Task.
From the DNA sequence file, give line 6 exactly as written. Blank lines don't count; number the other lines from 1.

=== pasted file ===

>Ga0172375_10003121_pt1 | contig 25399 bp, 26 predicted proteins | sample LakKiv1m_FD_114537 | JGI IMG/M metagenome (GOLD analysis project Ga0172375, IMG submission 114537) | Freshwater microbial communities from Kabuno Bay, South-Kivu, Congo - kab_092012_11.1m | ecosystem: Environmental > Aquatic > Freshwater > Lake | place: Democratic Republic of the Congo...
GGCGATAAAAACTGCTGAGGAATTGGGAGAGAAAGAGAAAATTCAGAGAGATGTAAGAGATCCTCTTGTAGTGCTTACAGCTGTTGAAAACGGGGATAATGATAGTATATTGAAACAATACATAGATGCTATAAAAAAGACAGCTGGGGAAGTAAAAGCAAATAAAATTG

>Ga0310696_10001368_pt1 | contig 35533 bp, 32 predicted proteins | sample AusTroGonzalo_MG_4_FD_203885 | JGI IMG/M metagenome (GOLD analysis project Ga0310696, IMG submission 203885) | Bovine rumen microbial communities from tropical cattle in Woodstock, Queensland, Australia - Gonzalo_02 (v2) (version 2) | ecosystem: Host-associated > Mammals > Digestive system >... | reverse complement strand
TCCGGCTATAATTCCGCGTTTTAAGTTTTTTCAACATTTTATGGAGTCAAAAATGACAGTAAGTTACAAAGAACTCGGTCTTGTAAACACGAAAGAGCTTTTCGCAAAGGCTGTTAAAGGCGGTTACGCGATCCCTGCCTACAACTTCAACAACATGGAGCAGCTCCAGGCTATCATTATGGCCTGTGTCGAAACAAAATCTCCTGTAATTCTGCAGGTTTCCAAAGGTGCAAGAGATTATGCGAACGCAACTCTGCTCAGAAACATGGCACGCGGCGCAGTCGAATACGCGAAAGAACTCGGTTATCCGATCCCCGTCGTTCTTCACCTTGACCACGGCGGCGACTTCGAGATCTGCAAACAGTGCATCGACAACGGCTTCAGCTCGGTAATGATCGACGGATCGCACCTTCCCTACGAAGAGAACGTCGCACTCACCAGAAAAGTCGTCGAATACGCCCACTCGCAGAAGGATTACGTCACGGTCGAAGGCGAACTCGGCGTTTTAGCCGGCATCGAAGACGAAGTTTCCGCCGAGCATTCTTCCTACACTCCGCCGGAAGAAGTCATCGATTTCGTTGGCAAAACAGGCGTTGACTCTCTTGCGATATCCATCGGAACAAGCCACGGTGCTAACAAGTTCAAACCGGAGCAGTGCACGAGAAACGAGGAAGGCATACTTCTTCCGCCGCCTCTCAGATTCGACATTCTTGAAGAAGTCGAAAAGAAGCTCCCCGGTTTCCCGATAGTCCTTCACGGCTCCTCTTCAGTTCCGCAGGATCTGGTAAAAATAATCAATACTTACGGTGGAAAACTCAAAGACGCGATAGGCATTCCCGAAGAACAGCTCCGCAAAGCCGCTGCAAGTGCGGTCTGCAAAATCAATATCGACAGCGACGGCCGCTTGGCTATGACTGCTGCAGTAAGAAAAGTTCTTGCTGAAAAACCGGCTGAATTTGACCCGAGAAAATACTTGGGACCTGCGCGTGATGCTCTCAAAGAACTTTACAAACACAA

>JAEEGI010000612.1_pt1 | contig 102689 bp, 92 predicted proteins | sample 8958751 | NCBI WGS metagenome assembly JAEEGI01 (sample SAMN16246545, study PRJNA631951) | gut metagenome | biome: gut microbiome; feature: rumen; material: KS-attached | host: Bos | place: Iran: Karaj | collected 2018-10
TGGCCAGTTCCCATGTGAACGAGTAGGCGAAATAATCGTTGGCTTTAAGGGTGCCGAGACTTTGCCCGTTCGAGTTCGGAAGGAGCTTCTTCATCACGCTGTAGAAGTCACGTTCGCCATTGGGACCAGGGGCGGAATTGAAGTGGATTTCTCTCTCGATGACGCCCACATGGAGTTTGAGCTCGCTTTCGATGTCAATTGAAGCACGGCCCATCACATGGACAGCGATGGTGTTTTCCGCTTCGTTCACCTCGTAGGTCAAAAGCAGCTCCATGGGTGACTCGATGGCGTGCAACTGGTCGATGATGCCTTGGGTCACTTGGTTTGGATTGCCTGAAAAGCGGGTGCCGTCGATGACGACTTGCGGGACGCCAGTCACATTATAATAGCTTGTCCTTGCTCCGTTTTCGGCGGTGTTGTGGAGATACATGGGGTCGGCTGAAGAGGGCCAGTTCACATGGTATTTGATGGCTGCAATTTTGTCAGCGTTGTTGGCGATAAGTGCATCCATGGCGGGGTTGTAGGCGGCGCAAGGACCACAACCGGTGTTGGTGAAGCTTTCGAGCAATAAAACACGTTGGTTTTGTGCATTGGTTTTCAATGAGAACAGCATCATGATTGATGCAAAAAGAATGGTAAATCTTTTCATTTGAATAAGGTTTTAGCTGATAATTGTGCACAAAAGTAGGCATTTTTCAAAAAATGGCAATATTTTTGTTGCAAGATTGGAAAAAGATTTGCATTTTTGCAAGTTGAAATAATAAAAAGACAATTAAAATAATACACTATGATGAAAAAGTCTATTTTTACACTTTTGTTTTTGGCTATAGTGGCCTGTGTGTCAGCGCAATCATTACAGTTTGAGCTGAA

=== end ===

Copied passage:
TGGCCAGTTCCCATGTGAACGAGTAGGCGAAATAATCGTTGGCTTTAAGGGTGCCGAGACTTTGCCCGTTCGAGTTCGGAAGGAGCTTCTTCATCACGCTGTAGAAGTCACGTTCGCCATTGGGACCAGGGGCGGAATTGAAGTGGATTTCTCTCTCGATGACGCCCACATGGAGTTTGAGCTCGCTTTCGATGTCAATTGAAGCACGGCCCATCACATGGACAGCGATGGTGTTTTCCGCTTCGTTCACCTCGTAGGTCAAAAGCAGCTCCATGGGTGACTCGATGGCGTGCAACTGGTCGATGATGCCTTGGGTCACTTGGTTTGGATTGCCTGAAAAGCGGGTGCCGTCGATGACGACTTGCGGGACGCCAGTCACATTATAATAGCTTGTCCTTGCTCCGTTTTCGGCGGTGTTGTGGAGATACATGGGGTCGGCTGAAGAGGGCCAGTTCACATGGTATTTGATGGCTGCAATTTTGTCAGCGTTGTTGGCGATAAGTGCATCCATGGCGGGGTTGTAGGCGGCGCAAGGACCACAACCGGTGTTGGTGAAGCTTTCGAGCAATAAAACACGTTGGTTTTGTGCATTGGTTTTCAATGAGAACAGCATCATGATTGATGCAAAAAGAATGGTAAATCTTTTCATTTGAATAAGGTTTTAGCTGATAATTGTGCACAAAAGTAGGCATTTTTCAAAAAATGGCAATATTTTTGTTGCAAGATTGGAAAAAGATTTGCATTTTTGCAAGTTGAAATAATAAAAAGACAATTAAAATAATACACTATGATGAAAAAGTCTATTTTTACACTTTTGTTTTTGGCTATAGTGGCCTGTGTGTCAGCGCAATCATTACAGTTTGAGCTGAA